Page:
The anus allows the mass movement of waste product to occur to allow space for new food to enter the stomach and digesting contents to move from the small to large in intestine.

Digestive juice

Site of production

Enzymes in juice

Function of enzyme

Saliva

Salivary gland

Amylase

Breaks down (hydrolyses) starch and sugar into maltose. It also digests carbohydrates (polysaccharides) into smaller disaccharide units, eventually converting them into monosaccharides such as glucose.

Pancreatic juice

Pancreas

chymotrypsin

Converts sucrose to disaccharides and monosaccharides

Gastric juice

Gastric gland

Pepsin

Digests proteins breaking them down into peptides. Pepsinogen is released into the stomach and combined with hydrochloric acid to create Pepsin, Pepsin is also released into the bloodstream to break down some of the still undigested fragments of protein released by the small intestine.

Digestive system organ

Function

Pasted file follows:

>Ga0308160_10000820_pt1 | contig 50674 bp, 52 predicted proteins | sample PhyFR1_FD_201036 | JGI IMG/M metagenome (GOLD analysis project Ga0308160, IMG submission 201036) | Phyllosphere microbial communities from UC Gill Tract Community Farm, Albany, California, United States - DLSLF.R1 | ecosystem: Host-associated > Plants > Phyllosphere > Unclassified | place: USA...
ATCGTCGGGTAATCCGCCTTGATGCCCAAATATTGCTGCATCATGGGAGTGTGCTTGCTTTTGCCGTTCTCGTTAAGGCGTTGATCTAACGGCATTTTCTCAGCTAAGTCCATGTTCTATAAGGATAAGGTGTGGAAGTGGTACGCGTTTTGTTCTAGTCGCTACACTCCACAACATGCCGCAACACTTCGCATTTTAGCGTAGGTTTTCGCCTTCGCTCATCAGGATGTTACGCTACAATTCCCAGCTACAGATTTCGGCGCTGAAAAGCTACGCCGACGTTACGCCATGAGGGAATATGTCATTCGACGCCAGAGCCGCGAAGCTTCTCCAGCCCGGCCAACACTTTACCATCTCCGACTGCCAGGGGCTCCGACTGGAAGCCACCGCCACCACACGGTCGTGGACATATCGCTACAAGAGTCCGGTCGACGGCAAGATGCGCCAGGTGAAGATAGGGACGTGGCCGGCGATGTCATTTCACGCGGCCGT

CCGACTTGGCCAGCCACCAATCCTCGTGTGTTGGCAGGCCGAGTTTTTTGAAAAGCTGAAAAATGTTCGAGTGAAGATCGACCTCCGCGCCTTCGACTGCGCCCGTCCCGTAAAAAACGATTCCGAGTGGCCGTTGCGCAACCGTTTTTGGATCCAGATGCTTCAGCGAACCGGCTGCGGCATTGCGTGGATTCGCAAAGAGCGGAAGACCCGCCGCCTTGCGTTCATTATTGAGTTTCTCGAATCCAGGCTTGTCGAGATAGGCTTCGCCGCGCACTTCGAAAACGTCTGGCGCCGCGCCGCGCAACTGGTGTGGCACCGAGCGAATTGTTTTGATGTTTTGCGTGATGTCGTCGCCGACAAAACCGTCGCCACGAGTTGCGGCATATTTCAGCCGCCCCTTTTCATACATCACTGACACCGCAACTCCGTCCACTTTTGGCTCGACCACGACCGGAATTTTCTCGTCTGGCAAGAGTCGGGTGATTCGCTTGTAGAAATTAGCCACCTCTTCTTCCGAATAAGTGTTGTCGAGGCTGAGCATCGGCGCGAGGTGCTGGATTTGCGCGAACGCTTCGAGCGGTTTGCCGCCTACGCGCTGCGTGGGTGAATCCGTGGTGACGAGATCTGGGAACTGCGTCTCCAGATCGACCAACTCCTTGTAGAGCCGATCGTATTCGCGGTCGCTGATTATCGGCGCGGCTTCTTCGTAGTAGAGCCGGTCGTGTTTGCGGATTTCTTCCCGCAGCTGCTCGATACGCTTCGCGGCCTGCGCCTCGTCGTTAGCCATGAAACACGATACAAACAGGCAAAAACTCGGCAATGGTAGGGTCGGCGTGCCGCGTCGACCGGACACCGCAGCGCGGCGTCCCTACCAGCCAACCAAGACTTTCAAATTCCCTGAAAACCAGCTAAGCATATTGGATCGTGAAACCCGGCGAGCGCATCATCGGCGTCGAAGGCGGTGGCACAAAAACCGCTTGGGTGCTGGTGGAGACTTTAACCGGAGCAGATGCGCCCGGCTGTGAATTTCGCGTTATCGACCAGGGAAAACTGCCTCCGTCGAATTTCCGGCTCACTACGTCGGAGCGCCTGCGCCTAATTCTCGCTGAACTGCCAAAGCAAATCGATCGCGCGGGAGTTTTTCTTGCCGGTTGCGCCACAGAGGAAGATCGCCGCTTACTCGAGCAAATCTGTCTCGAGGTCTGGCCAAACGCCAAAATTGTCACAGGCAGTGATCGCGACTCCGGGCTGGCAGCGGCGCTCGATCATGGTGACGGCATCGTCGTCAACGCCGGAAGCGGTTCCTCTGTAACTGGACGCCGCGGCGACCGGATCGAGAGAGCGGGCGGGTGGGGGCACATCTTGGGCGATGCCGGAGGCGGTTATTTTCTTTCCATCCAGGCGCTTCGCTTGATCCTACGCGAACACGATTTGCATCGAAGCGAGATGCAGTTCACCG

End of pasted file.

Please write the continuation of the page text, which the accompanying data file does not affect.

Stomach

The function of the stomach is to allow the required storage time for enzymes within gastric juices to act upon the stomach contents. Pepsins convert proteins to polypeptides. Like the mouth there is an element of mechanical digestion occurring in the stomach. Three muscular layers compose the stomach lining, the churning action of these layers help to digest stomach contents. Gastric juice is also added to turn the contents into ‘chyme’. The stomach has some secondary functions as well, it provides a defence against microbes and allows preparation for iron absorption by solubising iron salts and secreting the hormone gastrin.